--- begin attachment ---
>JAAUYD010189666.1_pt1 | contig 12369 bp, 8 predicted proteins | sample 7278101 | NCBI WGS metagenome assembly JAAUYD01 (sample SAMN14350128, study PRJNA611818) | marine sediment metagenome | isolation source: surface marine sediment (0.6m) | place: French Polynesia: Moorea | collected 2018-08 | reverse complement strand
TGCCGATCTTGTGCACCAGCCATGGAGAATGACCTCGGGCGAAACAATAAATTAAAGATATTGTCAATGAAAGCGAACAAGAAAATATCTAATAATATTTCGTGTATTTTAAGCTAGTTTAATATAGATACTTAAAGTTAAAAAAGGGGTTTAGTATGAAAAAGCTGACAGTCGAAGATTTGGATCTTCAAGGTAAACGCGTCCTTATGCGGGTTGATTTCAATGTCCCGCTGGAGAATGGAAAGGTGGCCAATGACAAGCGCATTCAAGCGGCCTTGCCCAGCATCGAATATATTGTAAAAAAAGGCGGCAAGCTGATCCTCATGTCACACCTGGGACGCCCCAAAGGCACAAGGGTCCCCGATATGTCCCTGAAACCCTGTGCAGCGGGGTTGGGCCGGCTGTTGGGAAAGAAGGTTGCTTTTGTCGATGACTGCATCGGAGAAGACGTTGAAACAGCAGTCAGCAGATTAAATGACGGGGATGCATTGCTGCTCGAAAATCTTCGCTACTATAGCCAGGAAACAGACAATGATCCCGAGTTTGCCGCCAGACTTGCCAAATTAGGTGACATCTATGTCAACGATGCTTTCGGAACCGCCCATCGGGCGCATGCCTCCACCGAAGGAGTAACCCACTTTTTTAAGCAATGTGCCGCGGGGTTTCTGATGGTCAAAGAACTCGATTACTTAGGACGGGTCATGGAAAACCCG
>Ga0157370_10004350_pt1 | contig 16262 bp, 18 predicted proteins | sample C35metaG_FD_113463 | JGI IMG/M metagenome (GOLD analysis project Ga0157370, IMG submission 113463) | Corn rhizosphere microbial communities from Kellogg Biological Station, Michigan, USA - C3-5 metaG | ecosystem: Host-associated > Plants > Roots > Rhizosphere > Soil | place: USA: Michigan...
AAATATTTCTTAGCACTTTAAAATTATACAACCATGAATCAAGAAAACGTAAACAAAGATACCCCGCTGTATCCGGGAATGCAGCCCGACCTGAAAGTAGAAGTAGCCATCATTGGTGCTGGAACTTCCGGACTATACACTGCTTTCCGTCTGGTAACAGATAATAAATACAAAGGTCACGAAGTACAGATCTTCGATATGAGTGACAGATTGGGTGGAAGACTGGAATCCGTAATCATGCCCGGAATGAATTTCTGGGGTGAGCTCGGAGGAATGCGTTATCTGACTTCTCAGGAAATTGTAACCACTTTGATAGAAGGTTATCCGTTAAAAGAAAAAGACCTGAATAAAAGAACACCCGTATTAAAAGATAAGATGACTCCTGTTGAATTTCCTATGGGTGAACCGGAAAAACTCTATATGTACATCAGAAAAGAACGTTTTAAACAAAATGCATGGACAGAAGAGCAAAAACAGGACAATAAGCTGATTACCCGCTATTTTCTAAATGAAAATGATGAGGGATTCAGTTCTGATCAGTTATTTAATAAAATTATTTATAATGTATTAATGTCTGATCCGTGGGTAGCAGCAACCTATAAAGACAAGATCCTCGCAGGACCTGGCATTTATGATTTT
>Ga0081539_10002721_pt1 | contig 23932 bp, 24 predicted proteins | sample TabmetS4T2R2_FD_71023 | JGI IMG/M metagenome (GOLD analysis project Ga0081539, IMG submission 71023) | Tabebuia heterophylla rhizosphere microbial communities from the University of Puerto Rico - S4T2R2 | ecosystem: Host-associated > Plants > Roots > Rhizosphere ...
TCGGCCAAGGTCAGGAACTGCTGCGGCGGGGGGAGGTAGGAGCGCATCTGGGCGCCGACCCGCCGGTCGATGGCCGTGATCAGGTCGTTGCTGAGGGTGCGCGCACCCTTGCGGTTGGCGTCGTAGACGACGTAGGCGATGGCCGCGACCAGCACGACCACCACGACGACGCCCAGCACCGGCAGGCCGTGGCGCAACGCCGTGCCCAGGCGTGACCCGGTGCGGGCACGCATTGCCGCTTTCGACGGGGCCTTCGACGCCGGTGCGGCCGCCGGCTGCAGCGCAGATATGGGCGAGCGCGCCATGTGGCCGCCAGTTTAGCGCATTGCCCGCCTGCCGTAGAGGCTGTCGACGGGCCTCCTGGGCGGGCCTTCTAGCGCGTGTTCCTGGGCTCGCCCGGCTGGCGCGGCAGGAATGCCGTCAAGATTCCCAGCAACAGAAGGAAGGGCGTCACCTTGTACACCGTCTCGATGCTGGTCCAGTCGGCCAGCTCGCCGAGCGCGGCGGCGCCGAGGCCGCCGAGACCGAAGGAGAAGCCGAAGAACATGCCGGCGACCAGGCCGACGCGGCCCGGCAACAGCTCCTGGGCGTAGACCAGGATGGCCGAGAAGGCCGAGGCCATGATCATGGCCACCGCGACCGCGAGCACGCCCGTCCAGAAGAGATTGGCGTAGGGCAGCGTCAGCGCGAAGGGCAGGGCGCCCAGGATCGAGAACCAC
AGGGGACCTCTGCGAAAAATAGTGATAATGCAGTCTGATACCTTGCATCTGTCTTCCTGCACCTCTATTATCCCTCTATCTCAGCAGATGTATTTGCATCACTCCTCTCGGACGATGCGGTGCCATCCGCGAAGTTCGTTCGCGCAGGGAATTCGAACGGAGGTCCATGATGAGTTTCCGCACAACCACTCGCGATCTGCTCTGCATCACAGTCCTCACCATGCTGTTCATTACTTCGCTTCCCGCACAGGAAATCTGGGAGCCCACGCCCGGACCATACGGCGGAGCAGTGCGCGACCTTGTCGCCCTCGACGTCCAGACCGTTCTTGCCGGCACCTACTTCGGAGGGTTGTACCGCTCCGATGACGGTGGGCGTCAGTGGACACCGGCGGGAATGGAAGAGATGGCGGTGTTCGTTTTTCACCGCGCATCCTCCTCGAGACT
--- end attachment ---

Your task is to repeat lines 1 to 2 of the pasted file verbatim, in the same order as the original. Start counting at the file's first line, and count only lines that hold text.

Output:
>JAAUYD010189666.1_pt1 | contig 12369 bp, 8 predicted proteins | sample 7278101 | NCBI WGS metagenome assembly JAAUYD01 (sample SAMN14350128, study PRJNA611818) | marine sediment metagenome | isolation source: surface marine sediment (0.6m) | place: French Polynesia: Moorea | collected 2018-08 | reverse complement strand
TGCCGATCTTGTGCACCAGCCATGGAGAATGACCTCGGGCGAAACAATAAATTAAAGATATTGTCAATGAAAGCGAACAAGAAAATATCTAATAATATTTCGTGTATTTTAAGCTAGTTTAATATAGATACTTAAAGTTAAAAAAGGGGTTTAGTATGAAAAAGCTGACAGTCGAAGATTTGGATCTTCAAGGTAAACGCGTCCTTATGCGGGTTGATTTCAATGTCCCGCTGGAGAATGGAAAGGTGGCCAATGACAAGCGCATTCAAGCGGCCTTGCCCAGCATCGAATATATTGTAAAAAAAGGCGGCAAGCTGATCCTCATGTCACACCTGGGACGCCCCAAAGGCACAAGGGTCCCCGATATGTCCCTGAAACCCTGTGCAGCGGGGTTGGGCCGGCTGTTGGGAAAGAAGGTTGCTTTTGTCGATGACTGCATCGGAGAAGACGTTGAAACAGCAGTCAGCAGATTAAATGACGGGGATGCATTGCTGCTCGAAAATCTTCGCTACTATAGCCAGGAAACAGACAATGATCCCGAGTTTGCCGCCAGACTTGCCAAATTAGGTGACATCTATGTCAACGATGCTTTCGGAACCGCCCATCGGGCGCATGCCTCCACCGAAGGAGTAACCCACTTTTTTAAGCAATGTGCCGCGGGGTTTCTGATGGTCAAAGAACTCGATTACTTAGGACGGGTCATGGAAAACCCG